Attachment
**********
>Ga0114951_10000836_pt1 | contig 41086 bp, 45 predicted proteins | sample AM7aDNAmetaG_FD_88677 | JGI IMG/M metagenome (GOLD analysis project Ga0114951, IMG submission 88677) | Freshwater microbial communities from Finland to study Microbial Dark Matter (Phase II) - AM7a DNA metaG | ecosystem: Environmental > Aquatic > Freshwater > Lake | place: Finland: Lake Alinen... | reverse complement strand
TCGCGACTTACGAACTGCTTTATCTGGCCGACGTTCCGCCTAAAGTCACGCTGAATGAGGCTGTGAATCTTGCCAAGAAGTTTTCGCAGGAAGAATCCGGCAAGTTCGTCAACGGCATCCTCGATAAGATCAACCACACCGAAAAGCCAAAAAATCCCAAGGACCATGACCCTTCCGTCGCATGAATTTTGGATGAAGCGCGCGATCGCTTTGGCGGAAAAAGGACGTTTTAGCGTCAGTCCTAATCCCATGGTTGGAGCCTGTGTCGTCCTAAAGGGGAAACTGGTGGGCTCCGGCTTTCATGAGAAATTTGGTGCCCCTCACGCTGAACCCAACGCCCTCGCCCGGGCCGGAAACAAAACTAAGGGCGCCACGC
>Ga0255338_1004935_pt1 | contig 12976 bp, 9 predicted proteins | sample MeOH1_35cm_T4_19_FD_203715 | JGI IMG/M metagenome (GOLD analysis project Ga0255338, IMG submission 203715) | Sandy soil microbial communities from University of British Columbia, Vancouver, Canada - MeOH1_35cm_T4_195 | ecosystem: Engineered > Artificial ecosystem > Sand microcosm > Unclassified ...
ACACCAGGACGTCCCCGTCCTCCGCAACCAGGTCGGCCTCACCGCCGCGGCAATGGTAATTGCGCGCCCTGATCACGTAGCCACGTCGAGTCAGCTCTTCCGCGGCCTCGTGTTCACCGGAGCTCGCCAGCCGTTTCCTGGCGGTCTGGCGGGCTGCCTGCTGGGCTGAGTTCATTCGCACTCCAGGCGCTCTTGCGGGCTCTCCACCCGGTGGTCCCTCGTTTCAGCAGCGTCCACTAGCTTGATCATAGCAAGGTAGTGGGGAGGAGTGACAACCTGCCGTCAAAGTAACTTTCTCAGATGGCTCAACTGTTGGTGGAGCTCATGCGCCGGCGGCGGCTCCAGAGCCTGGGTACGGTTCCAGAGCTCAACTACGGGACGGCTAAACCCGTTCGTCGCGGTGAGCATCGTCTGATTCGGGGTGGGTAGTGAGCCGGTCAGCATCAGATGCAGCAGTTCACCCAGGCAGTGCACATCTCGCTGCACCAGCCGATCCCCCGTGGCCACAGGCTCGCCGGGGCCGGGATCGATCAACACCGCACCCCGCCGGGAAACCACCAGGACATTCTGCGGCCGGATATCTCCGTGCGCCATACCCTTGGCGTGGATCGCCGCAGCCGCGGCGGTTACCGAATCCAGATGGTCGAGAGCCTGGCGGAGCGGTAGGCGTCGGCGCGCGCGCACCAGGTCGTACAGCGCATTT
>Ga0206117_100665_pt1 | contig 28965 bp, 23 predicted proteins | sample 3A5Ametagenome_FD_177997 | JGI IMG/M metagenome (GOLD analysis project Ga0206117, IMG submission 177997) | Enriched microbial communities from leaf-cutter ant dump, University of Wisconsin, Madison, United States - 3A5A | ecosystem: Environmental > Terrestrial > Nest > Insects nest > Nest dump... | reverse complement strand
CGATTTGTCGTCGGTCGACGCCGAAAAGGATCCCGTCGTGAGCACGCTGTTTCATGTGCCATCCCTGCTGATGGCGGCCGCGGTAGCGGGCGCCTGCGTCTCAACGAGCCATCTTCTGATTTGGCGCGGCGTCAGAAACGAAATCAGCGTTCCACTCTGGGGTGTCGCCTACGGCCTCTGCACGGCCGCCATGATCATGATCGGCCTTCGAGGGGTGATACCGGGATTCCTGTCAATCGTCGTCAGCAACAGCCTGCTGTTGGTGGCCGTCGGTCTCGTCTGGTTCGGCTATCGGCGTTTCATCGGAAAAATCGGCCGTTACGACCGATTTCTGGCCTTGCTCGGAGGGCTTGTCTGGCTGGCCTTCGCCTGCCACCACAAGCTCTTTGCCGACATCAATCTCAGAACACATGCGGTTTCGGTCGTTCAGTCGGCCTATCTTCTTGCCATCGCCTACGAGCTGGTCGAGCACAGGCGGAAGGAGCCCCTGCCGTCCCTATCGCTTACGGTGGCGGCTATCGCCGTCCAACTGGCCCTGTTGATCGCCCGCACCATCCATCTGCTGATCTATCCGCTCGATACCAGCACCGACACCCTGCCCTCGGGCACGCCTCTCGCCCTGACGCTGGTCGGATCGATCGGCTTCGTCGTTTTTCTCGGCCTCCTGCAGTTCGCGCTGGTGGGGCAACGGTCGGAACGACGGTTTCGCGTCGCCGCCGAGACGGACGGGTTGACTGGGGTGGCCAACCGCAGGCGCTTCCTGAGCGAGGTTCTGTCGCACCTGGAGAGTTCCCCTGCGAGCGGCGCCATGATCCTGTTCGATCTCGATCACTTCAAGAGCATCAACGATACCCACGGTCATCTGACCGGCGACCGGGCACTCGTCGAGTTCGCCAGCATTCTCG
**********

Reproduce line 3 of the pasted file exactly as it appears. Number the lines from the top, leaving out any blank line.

>Ga0255338_1004935_pt1 | contig 12976 bp, 9 predicted proteins | sample MeOH1_35cm_T4_19_FD_203715 | JGI IMG/M metagenome (GOLD analysis project Ga0255338, IMG submission 203715) | Sandy soil microbial communities from University of British Columbia, Vancouver, Canada - MeOH1_35cm_T4_195 | ecosystem: Engineered > Artificial ecosystem > Sand microcosm > Unclassified ...